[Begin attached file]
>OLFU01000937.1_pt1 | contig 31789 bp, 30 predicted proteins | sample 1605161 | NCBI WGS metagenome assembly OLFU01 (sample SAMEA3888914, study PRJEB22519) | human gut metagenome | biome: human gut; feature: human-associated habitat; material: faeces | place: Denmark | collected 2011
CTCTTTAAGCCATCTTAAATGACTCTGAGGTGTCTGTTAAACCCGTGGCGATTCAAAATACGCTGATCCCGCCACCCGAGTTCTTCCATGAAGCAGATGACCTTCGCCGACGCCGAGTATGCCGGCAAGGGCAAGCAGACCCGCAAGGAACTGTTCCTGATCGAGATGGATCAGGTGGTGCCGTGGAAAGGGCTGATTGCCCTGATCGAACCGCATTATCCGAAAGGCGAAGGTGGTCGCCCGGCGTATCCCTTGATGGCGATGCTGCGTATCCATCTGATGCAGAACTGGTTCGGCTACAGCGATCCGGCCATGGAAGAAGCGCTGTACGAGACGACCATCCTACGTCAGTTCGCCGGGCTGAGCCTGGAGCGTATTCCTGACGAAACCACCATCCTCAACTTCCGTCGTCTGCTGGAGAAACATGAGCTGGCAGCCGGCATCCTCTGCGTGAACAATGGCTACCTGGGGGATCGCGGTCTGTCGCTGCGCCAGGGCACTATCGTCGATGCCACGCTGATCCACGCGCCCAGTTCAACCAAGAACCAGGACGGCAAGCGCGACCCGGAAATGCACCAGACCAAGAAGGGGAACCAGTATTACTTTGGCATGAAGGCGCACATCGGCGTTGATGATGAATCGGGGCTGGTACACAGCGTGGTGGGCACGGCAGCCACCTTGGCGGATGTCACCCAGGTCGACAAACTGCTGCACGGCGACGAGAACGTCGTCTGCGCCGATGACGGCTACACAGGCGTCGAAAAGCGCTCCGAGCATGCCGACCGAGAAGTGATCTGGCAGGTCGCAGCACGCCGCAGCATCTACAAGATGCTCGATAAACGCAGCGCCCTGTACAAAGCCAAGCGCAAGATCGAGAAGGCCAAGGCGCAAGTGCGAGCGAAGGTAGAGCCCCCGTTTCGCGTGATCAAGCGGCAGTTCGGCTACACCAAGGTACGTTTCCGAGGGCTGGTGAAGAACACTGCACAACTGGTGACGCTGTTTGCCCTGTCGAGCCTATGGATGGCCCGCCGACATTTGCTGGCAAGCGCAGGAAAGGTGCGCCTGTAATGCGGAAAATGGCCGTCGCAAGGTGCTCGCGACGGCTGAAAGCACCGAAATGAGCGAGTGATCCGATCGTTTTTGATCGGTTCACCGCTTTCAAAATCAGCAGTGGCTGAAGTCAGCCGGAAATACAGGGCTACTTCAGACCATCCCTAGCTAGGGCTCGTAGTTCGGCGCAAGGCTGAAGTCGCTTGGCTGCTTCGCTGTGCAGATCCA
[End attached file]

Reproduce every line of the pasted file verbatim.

>OLFU01000937.1_pt1 | contig 31789 bp, 30 predicted proteins | sample 1605161 | NCBI WGS metagenome assembly OLFU01 (sample SAMEA3888914, study PRJEB22519) | human gut metagenome | biome: human gut; feature: human-associated habitat; material: faeces | place: Denmark | collected 2011
CTCTTTAAGCCATCTTAAATGACTCTGAGGTGTCTGTTAAACCCGTGGCGATTCAAAATACGCTGATCCCGCCACCCGAGTTCTTCCATGAAGCAGATGACCTTCGCCGACGCCGAGTATGCCGGCAAGGGCAAGCAGACCCGCAAGGAACTGTTCCTGATCGAGATGGATCAGGTGGTGCCGTGGAAAGGGCTGATTGCCCTGATCGAACCGCATTATCCGAAAGGCGAAGGTGGTCGCCCGGCGTATCCCTTGATGGCGATGCTGCGTATCCATCTGATGCAGAACTGGTTCGGCTACAGCGATCCGGCCATGGAAGAAGCGCTGTACGAGACGACCATCCTACGTCAGTTCGCCGGGCTGAGCCTGGAGCGTATTCCTGACGAAACCACCATCCTCAACTTCCGTCGTCTGCTGGAGAAACATGAGCTGGCAGCCGGCATCCTCTGCGTGAACAATGGCTACCTGGGGGATCGCGGTCTGTCGCTGCGCCAGGGCACTATCGTCGATGCCACGCTGATCCACGCGCCCAGTTCAACCAAGAACCAGGACGGCAAGCGCGACCCGGAAATGCACCAGACCAAGAAGGGGAACCAGTATTACTTTGGCATGAAGGCGCACATCGGCGTTGATGATGAATCGGGGCTGGTACACAGCGTGGTGGGCACGGCAGCCACCTTGGCGGATGTCACCCAGGTCGACAAACTGCTGCACGGCGACGAGAACGTCGTCTGCGCCGATGACGGCTACACAGGCGTCGAAAAGCGCTCCGAGCATGCCGACCGAGAAGTGATCTGGCAGGTCGCAGCACGCCGCAGCATCTACAAGATGCTCGATAAACGCAGCGCCCTGTACAAAGCCAAGCGCAAGATCGAGAAGGCCAAGGCGCAAGTGCGAGCGAAGGTAGAGCCCCCGTTTCGCGTGATCAAGCGGCAGTTCGGCTACACCAAGGTACGTTTCCGAGGGCTGGTGAAGAACACTGCACAACTGGTGACGCTGTTTGCCCTGTCGAGCCTATGGATGGCCCGCCGACATTTGCTGGCAAGCGCAGGAAAGGTGCGCCTGTAATGCGGAAAATGGCCGTCGCAAGGTGCTCGCGACGGCTGAAAGCACCGAAATGAGCGAGTGATCCGATCGTTTTTGATCGGTTCACCGCTTTCAAAATCAGCAGTGGCTGAAGTCAGCCGGAAATACAGGGCTACTTCAGACCATCCCTAGCTAGGGCTCGTAGTTCGGCGCAAGGCTGAAGTCGCTTGGCTGCTTCGCTGTGCAGATCCA